HR1, the first bill that the new Democratic House of Representatives will vote on, is omnibus legislation that takes on some of the most pervasive scourges of representative democracy: vote suppression, oligarchic campaign financing and gerrymandering.
Under HR1's provisions, electoral districting will be taken away from state legislatures and handed to independent commissions (this is very popular with the American public and similar ballot initiatives just sailed into law in Colorado, Missouri and Michigan).
HR1 provides for automatic voter registration and reestablishes provisions from the Voting Rights Act that the Supreme Court neutered in 2013 (though as Yves notes at Naked Capitalism, "If they actually cared about voter turnout they would push election day registration which, unlike automatic registration, has been shown to increase turnout by around 5%").
HR1 also overturns Citizens United (previously), the 2010 Supreme Court decision that opened the floodgates to unlimited, oligarchic campaign spending, including hundreds of millions in "dark money" funneled into Super-PACs.
HR1 doesn't stop there: it also closes a loophole that exempts presidents from conflict of interest rules (a loophole that Trump has enthusiastically exploited).
It's not clear how the bill will fare; Senate Republicans are likely to be divided on it, and the provisions that override the Supreme Court are unlikely to find a hospitable reception in the current court.
But as a stake in the ground, it's a pretty impressive outing: forcing GOP politicians to vote in favor of dark money, gerrymandering, and allowing for presidential conflict-of-interest will give the Democrats a lot to campaign on in 2020.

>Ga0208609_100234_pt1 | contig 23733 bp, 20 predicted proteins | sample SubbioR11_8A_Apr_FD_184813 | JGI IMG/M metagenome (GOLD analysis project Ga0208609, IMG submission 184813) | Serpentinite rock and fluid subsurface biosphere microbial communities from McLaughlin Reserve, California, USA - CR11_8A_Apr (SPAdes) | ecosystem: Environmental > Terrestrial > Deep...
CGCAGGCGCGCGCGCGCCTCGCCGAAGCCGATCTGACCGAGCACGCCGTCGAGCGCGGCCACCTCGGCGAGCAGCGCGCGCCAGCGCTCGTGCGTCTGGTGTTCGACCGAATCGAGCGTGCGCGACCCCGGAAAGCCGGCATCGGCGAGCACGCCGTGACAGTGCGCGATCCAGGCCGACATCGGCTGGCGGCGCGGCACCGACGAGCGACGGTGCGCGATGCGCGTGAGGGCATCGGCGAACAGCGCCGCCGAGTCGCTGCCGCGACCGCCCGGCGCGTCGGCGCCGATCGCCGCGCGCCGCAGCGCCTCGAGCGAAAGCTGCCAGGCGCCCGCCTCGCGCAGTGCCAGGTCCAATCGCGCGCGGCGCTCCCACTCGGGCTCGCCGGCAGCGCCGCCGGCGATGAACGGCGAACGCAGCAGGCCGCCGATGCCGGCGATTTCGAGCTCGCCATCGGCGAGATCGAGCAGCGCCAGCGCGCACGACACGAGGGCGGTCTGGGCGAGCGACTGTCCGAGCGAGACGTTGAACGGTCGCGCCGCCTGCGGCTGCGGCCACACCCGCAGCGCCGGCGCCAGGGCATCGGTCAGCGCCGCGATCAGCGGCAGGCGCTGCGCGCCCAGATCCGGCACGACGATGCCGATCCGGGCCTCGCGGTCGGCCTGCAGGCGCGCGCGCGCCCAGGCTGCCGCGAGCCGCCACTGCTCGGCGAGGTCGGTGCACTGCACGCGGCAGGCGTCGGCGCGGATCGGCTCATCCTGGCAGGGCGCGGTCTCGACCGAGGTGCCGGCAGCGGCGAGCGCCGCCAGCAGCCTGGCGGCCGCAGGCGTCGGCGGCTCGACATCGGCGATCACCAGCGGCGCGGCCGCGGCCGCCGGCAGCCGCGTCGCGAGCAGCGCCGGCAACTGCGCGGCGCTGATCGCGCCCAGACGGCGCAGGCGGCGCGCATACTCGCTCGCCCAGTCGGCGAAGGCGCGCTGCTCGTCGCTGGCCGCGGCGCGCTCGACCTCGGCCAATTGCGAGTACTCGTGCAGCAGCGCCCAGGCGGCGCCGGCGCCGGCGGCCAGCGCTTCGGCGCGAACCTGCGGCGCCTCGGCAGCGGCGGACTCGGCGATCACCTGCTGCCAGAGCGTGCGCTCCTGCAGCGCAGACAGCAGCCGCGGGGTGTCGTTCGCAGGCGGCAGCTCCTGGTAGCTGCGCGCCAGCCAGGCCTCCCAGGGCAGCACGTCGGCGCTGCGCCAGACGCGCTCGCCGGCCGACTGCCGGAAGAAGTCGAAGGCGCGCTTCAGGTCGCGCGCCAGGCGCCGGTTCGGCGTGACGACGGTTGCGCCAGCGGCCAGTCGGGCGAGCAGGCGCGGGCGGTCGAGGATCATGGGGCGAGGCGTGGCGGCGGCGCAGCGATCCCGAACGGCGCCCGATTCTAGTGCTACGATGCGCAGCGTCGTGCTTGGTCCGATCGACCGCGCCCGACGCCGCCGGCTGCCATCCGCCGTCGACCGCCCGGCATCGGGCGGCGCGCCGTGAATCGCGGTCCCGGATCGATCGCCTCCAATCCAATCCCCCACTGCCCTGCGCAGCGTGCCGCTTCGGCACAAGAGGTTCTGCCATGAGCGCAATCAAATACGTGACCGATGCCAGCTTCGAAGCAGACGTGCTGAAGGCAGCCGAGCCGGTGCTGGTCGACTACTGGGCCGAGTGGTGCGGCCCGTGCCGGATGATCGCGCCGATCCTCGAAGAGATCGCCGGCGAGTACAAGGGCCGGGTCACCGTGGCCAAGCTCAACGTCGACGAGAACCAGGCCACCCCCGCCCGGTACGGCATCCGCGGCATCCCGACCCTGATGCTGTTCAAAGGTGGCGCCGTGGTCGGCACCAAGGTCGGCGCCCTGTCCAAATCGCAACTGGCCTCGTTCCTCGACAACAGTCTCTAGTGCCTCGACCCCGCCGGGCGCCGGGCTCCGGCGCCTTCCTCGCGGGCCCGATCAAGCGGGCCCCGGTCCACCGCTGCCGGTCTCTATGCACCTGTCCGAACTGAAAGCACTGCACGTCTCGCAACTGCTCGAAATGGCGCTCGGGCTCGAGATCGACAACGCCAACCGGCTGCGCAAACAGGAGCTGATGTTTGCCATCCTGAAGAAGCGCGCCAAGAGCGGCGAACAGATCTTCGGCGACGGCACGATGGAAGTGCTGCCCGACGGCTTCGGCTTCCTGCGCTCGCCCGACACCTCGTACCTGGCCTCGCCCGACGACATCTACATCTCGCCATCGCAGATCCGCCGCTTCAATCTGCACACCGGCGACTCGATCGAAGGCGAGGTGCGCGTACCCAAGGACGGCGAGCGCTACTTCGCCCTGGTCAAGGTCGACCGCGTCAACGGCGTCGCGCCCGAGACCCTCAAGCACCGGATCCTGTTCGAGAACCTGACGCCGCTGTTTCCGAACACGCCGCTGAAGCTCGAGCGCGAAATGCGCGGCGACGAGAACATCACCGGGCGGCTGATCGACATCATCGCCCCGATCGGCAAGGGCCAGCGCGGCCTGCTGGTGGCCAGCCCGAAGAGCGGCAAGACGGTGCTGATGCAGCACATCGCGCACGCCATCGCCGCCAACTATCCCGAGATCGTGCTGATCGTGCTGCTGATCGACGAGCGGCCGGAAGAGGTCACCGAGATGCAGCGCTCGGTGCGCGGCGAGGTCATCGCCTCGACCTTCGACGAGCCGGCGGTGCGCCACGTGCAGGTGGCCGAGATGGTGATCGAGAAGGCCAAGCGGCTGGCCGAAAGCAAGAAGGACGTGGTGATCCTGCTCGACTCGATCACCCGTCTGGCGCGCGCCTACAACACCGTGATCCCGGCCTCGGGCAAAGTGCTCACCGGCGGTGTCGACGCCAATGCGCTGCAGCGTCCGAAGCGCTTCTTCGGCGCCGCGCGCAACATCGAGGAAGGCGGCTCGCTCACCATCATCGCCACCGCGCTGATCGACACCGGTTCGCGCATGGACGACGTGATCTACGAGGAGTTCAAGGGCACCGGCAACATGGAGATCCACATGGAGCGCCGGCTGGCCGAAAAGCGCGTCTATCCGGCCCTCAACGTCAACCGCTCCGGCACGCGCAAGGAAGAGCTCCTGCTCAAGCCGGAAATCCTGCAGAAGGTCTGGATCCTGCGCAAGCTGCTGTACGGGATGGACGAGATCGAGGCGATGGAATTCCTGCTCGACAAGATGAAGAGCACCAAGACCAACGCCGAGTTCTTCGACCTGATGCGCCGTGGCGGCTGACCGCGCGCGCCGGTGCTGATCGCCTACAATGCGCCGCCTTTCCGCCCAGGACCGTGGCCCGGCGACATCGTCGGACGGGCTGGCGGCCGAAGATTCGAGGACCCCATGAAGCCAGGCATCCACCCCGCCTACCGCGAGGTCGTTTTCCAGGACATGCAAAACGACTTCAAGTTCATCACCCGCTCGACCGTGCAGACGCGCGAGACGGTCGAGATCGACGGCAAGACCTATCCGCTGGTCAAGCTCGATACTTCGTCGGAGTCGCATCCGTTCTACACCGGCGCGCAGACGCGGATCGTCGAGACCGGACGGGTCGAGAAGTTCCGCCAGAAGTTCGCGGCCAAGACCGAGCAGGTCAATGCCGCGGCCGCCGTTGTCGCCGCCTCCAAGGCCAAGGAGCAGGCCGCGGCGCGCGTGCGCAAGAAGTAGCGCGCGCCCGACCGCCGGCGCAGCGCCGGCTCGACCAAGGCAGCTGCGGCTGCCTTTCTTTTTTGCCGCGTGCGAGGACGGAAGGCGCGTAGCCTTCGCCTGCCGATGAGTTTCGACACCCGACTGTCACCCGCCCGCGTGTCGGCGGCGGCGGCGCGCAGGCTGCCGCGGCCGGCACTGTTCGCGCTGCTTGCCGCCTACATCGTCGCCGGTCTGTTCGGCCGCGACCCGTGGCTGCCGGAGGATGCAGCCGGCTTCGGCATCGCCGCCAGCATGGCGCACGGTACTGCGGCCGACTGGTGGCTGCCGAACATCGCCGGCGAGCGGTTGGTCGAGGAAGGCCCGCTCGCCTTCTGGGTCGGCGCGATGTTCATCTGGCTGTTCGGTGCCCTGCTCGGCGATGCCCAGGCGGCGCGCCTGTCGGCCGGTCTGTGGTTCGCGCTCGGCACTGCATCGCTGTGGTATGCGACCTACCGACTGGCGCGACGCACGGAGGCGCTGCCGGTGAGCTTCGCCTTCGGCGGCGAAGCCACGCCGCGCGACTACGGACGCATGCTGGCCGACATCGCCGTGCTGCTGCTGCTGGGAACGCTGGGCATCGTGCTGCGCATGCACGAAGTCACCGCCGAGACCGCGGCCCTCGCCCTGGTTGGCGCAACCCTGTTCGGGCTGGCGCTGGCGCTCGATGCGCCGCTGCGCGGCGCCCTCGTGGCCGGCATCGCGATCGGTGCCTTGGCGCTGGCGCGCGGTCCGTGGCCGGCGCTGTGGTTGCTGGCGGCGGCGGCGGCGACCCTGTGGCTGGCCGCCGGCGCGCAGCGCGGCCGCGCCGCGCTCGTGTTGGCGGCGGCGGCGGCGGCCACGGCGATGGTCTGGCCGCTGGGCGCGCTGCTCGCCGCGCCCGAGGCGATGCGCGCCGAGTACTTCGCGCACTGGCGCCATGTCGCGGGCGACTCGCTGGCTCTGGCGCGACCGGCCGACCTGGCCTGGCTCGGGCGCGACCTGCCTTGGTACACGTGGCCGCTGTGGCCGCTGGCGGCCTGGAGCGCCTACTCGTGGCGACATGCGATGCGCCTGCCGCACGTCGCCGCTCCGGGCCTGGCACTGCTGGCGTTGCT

"It's three very basic things that I think the public wants to see," said Rep. John Sarbanes (D-Md.), who spearheads campaign finance and government ethics efforts for the House Democratic Caucus. He said H.R. 1 will "demonstrate that we hear that message loud and clear."
But even Sarbanes admits the quick vote is just a first step. Republicans, who control the Senate, are unlikely to pass the bill and President Trump is unlikely to sign it. "Give us the gavel in the Senate in 2020 and we'll pass it in the Senate," Sarbanes said. "Give us a pen in the Oval Office and we'll sign those kinds of reforms into law."
The bill would establish automatic voter registration and reinvigorate the Voting Rights Act, crippled by a Supreme Court decision in 2013. It would take away redistricting power from state legislatures and give it to independent commissions.
Other provisions would overturn the Supreme Court's Citizens United ruling, which declared political spending is First Amendment free speech; they would mandate more disclosure of outside money and establish a public financing match for small contributions.
Democrats Say Their First Bill Will Focus On Strengthening Democracy At Home [Peter Overby/NPR]
(via Naked Capitalism)
(Image: Kheel Center, CC-BY)